But there’s some controversy about what mode of transit would best suit the city. Whereas Milwaukee County Executive Scott Walker has suggested the best possible use of money would be in bus lanes, Milwaukee Mayor Tom Barrett has campaigned for a downtown streetcar and fewer bus lines. The study will help gauge citizen interest and preferences.
Image above: WES Colorado Railcar Train, from Tri-Met
6 replies on “Portland WES Opens; BART Signs up for Wi-Fi; L.A. Gold Line Nears Completion; Milwaukee Studies Streetcar”
Cool story about the new line in Portland. However, a small correction: The MBTA has been offering free Wi-Fi on their commuter rail lines since last year:
Another interesting point about the new TriMet commuter rail is that it will operate with equal number of “reverse commute” trains as peak direction. Check out the schedule: http://trimet.org/schedules/r203.htm
I take a bit of a exception to the criticism of WES’s limited service. The idea is that the WES will provide an alternative to the clogged Highway 217….which isn’t clogged on the weekends anyway. The current transit alternatives are paltry for that route and I get the sense many people are just dying to get out of their cars. Furthermore, it’s reaching areas of very cheap commercial real estate and I do believe they’re expecting transit-oriented development as there has been along the Hillsboro – which will also continue because it gives access to relatively cheap residential real estate.
It’s super cool – reaching 60 mph between stops and there are expected network effects from the way easy connection to TriMet’s Light Rail and by 2020, the network will be even larger which should improve ridership through out the network. MAX is adding a new arm this fall and there is another one in the planning phase to be opened 2011.
My hope is that as the suburban corridor continues to fill in with population and development (and man is it growing) they will expand service to at least a few on the weekends.
Because then I can go to Fry’s Electronics without my car!!!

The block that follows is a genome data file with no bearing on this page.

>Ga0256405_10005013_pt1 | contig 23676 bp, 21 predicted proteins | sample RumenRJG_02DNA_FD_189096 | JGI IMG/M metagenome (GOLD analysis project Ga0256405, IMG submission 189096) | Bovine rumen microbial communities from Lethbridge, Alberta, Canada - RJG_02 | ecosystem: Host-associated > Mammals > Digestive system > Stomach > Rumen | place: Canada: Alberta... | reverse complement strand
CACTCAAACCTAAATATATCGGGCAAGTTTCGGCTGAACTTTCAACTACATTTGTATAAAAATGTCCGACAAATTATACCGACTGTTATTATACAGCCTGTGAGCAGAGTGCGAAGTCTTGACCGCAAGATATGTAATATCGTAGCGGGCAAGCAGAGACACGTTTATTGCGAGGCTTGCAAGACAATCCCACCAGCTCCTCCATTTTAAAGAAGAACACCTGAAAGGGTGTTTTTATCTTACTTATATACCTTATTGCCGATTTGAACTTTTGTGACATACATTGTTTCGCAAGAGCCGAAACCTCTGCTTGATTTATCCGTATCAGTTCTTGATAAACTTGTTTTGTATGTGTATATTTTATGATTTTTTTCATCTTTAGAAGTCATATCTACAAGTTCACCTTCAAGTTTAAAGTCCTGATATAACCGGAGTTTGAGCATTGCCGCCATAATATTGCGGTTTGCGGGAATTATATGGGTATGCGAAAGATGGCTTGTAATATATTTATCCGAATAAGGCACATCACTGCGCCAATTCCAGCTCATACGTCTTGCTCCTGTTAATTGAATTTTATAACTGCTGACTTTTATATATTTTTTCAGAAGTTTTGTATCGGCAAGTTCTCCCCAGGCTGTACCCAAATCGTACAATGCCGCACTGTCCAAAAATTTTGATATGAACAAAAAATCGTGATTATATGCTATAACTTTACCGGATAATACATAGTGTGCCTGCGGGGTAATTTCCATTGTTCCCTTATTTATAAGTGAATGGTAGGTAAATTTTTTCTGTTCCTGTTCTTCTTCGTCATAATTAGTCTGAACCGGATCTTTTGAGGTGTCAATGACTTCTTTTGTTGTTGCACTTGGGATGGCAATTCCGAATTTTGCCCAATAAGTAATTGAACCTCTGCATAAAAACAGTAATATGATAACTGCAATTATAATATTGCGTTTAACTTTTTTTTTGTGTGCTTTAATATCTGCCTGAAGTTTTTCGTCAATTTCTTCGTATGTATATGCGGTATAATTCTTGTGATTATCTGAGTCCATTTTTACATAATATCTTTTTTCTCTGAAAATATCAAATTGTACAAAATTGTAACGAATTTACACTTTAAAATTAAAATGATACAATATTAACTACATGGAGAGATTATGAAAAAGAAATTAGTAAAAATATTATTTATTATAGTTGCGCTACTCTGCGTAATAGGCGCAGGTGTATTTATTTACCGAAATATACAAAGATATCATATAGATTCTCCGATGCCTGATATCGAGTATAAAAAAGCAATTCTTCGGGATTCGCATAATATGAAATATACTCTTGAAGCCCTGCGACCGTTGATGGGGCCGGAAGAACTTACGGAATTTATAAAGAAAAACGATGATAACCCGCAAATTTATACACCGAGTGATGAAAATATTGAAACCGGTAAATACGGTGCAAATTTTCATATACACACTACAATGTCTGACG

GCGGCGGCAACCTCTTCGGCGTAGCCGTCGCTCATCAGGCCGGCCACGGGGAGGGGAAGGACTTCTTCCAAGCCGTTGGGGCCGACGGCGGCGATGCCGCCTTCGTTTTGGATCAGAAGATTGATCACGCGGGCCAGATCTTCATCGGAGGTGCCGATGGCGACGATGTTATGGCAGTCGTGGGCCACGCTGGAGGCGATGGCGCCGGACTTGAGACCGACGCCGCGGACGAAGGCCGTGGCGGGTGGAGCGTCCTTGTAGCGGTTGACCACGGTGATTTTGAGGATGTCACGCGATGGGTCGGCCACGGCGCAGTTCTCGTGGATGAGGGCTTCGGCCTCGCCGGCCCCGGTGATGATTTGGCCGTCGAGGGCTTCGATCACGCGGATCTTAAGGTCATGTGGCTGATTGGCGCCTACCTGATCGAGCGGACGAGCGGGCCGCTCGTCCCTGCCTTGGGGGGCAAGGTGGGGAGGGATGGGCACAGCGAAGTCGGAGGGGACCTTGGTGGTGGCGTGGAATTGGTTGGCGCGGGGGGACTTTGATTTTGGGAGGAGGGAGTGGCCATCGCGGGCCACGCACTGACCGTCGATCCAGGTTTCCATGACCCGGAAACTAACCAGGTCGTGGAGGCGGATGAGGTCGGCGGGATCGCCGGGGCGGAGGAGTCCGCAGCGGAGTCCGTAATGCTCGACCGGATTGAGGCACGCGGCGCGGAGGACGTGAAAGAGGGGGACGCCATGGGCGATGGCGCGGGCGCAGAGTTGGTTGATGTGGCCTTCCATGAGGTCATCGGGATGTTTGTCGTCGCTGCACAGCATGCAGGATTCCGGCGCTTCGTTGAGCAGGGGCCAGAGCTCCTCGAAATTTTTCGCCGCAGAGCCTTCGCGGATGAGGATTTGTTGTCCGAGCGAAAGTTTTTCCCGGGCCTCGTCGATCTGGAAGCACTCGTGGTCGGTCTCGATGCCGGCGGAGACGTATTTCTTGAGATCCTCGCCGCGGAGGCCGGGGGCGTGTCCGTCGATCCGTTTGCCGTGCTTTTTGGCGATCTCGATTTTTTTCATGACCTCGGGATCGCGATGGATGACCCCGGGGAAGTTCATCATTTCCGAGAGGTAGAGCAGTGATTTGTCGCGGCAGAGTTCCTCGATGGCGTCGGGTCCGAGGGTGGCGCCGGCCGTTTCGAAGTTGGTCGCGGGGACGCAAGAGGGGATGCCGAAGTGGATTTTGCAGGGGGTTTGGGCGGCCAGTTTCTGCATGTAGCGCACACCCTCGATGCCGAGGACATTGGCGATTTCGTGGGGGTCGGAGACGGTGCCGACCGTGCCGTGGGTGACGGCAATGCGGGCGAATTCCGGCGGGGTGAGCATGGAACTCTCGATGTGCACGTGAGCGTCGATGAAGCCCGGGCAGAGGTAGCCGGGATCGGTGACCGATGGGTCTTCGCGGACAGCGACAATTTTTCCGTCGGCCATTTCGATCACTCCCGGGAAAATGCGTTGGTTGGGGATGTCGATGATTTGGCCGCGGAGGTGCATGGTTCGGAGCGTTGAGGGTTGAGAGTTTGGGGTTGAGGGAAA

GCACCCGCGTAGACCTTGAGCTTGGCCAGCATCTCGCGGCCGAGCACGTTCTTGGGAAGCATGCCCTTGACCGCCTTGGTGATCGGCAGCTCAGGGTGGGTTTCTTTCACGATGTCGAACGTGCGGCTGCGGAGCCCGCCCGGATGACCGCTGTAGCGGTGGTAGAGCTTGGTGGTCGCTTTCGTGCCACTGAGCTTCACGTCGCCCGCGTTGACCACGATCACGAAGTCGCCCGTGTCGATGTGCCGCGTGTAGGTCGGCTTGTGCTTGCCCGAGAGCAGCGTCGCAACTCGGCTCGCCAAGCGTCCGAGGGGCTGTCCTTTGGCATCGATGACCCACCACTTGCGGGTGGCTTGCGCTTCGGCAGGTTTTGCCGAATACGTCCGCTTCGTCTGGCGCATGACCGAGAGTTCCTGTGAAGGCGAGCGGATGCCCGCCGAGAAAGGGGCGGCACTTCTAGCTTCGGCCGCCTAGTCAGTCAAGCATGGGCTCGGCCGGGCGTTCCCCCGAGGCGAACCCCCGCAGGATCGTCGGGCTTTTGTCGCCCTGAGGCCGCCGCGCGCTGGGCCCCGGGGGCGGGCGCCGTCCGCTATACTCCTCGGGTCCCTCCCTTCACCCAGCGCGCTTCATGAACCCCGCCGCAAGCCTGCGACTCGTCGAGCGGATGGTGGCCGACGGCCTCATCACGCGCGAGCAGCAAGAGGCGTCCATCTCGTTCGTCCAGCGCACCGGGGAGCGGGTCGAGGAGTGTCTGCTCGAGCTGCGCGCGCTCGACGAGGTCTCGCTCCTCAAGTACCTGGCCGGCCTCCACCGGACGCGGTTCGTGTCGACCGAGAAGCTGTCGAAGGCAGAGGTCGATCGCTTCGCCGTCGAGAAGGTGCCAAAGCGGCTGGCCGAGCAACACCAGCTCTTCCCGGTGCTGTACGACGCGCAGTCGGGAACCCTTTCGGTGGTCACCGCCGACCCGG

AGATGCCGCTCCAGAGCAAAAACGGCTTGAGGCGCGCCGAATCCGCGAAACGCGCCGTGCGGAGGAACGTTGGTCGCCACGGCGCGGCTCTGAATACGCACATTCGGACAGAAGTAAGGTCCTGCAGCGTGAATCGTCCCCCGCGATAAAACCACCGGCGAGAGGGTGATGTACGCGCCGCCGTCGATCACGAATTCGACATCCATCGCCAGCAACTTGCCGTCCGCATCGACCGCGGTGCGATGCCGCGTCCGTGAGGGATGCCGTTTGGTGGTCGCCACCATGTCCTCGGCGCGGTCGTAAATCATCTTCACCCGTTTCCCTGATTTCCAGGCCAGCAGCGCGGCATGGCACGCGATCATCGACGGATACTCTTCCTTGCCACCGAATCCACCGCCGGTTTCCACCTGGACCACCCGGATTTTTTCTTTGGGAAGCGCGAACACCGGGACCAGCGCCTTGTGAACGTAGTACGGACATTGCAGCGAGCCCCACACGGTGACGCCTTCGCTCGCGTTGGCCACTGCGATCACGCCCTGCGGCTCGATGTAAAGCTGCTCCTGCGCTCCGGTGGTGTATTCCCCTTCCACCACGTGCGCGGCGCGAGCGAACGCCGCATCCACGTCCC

Sorry, Allison. A few token WES trips a day won’t motivate anyone to go to Fry’s without their car, expect maybe as an excursion for transit-addicts. It’s been shown repeatedly that if you want transit to really support transit-dependent lifestyles, the service needs to be there at reasonable frequency all day, which WES will probably never be.
One serious risk presented by WES is that by creating a “line on the map,” it will give elected officials the impression that the Beaverton-Tigard-Tualatin corridor now has adequate rapid transit service. As it stands, the local Route 76 bus is still the only way to travel this corridor at most times of day.
Yonah, I think you can afford to be a little more opinionated about the Milwaukee debate. If a debate has gotten framed as steetcar vs BRT, then the situation’s already deeply confused. These technologies have completely different purposes and are suited for completely different types of corridors.
A more rational approach to their debate would be to as first, what kind of mobility do we need in each corridor (as measured in speed, frequency, reliability, capacity) and then, what technology is best suited to provide that mobility.
Fantasic system, a few trips in the morning and a few in the afternoon. Millions of hungry people all throughout Portland, Oregon, USA and the world, but we need a rail system costing millions of our dollars for a few morning and afternoon trips.